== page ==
Bernard Duncan Lyng, a military veteran and former security and preparedness chief at Statoil, agreed with Grandhagen recently in Tromsø newspaper Nordlys that Norway’s proximity to Russia, the development of Russian society and Russia’s military power and interest in the northern areas make it critical for Norway to watch Russia closely. He worries that Svalbard, which is controlled by Norway under an international treaty but where Russia also has a physical presence, could, for example, become Norway’s “Ukraine syndrome.”

That’s because Russia has claimed that it’s gone into Ukraine’s Crimean peninsula because of a need to protect Russians living there. If that argument is carried further, it may envision similar threats and do the same on Svalbard, or even in Norway’s eastern county of Finnmark, where Russians and Norwegians now freely travel in the border area where even many road signs are also written in Russian. Some may scoff at the prospect, but in Norway’s far north, the concerns are real.

Norwegian Prime Minister Jens Stoltenberg (right) and Russian Prime Minister Dmitry Medvedev are said to have generally good relations, The sunny weather they enjoyed when meeting on Monday turned into rain and wind on Tuesday, but they continued bilateral talks after the Barents Summit with a planned boat ride on a research vessel, review of search and rescue operations and then a "working lunch" and wreath-laying at the Russian War Memorial outside Kirkenes. Their meeting was to end at the Russian-Norwegian border crossing late Tuesday afternoon. PHOTO: Utenriksdepartementet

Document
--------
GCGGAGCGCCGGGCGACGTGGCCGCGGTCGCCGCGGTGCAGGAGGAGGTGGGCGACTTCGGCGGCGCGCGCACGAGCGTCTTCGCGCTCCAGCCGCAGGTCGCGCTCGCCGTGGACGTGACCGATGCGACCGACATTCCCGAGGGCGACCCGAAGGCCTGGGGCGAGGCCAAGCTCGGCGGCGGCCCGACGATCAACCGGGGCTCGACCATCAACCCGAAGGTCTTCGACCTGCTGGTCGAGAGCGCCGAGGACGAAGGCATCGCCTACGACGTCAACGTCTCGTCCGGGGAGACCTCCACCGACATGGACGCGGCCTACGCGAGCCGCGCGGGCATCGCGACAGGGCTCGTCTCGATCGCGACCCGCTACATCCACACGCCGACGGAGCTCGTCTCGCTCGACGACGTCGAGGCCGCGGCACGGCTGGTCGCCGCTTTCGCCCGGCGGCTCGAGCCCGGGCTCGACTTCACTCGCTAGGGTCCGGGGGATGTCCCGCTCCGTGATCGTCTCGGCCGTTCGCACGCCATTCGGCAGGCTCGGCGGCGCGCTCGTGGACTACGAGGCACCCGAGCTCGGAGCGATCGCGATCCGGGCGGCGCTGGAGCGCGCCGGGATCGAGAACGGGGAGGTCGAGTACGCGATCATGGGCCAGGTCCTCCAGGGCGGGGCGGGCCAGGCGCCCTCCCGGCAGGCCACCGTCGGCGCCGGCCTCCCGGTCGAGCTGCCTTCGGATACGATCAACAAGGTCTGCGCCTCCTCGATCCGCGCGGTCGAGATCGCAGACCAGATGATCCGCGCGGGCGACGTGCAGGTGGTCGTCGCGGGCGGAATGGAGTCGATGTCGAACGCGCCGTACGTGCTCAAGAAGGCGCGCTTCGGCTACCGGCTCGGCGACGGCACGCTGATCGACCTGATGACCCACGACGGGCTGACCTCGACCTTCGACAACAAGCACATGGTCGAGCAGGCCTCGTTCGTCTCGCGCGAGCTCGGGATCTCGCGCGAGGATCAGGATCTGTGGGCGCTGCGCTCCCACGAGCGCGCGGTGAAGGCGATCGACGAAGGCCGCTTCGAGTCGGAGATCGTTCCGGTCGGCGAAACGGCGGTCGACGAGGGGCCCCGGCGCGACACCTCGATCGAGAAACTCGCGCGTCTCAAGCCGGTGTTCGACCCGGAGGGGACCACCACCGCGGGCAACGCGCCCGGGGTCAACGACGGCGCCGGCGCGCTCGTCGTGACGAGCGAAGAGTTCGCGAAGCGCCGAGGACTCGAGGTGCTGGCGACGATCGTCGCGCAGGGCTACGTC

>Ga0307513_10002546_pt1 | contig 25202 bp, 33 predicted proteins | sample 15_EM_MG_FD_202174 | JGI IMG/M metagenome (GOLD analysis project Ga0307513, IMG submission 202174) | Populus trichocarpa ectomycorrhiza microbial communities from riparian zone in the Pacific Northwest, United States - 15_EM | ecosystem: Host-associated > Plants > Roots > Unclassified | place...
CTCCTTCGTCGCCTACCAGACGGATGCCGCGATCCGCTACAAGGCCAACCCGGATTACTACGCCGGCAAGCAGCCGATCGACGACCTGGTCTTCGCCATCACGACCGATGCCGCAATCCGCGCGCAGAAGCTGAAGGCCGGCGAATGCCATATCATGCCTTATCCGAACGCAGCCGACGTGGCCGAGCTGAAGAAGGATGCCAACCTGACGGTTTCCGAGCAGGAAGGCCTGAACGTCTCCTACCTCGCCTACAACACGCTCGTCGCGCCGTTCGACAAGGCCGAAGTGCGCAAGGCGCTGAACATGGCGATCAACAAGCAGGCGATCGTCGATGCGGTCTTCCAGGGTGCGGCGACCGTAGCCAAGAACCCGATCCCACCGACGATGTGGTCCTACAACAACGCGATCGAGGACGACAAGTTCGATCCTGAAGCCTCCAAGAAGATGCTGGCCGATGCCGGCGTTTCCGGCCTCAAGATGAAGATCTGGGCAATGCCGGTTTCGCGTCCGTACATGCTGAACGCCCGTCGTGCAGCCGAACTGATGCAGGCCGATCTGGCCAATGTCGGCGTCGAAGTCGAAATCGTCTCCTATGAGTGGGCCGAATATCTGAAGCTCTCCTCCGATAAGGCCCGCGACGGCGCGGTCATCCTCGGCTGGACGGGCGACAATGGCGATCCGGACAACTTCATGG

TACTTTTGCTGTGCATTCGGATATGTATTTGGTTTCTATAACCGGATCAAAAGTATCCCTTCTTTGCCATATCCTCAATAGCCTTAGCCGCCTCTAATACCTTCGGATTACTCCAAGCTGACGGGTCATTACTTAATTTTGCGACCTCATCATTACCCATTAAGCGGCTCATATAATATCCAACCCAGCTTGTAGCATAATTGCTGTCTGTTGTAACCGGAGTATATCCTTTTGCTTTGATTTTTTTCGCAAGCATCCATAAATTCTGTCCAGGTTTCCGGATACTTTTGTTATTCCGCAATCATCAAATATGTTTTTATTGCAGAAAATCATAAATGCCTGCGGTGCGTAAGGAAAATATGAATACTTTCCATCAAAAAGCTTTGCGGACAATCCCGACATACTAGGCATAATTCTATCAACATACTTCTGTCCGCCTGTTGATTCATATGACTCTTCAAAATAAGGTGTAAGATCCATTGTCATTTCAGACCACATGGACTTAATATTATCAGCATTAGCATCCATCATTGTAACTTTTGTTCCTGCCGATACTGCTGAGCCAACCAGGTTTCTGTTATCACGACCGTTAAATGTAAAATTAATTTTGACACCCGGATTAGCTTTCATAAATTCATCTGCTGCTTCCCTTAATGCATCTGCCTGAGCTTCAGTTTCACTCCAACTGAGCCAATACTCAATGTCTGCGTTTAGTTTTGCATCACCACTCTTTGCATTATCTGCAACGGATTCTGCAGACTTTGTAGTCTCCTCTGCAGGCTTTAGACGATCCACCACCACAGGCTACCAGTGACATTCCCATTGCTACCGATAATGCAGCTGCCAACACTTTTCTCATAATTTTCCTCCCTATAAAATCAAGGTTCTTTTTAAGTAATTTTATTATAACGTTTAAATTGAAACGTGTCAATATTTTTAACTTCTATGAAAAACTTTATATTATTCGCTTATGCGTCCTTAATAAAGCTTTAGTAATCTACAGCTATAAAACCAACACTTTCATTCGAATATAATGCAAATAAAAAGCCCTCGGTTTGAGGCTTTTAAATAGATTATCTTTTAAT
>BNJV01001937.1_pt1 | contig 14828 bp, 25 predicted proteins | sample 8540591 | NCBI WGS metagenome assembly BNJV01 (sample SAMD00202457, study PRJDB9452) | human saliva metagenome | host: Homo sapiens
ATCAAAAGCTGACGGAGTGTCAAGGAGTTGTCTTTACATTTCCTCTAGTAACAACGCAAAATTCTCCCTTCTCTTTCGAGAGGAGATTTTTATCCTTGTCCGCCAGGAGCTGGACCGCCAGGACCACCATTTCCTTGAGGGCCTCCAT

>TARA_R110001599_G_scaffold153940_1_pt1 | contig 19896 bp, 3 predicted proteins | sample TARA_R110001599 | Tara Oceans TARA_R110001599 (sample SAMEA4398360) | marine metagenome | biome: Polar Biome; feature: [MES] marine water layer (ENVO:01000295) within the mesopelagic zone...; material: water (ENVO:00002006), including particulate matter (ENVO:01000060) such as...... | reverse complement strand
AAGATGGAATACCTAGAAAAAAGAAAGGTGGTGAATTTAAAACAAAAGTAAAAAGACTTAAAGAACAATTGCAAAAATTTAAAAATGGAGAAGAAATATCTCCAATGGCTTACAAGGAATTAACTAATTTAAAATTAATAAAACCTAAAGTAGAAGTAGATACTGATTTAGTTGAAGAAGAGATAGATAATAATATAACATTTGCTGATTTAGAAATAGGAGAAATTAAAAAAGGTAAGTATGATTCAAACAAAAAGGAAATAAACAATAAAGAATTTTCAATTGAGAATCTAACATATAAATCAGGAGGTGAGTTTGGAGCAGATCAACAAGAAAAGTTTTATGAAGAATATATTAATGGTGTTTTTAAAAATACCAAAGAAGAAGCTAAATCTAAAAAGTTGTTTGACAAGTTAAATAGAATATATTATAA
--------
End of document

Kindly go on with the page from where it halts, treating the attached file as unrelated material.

The friendly smiles, promises of cooperation and warm handshakes between former Norwegian Prime Minister Jens Stoltenberg (right) and Russian Prime Minister Dmitry Medvedev at the Barents Summit in Kirkenes just last summer suddenly seem like a long time ago. PHOTO: Utenriksdepartementet

Debate is thus brewing over whether defense budgets should be increased given Russia’s sabre-rattling and military escalation in and around Ukraine. While European military forces have been slimmed down, Russia has been building its military muscle, and some Baltic governments now see Russia as a threat. More than 20 years of goodwill, reconciliation and even friendly relations between Russia and its European neighbours seems to have been wiped out in a matter of weeks because of Russian President Vladimir Putin’s determination to maintain control over Ukraine. As commentator Per Kristian Haugen wrote in Aftenposten last week, no country with a border to Russia, including Norway, can quietly watch Russia simply take over part of another neighouring country. Those willing to allow an annexation of Crimea by Russia are quickly being reminded of Germany’s annexation Czechoslovakian territory in 1938, and what that led to.

Asked whether Brende expected that Russia would suddenly emerge as such an enormous foreign policy problem when he took office just five months ago, Brende replied that “I hadn’t foreseen such violations of international law and lack of respect for territorial integrity. But I had to quickly learn to deal with such daily violations in Syria.”

Brende claims he and other EU leaders are working hard to avoid another Cold War with Russia, noting that the coming weeks and months will be of great importance as the drama plays out. “When countries cooperate, we all win,” Brende told Aftenposten. “The alternative is that we can all be losers.” Berglund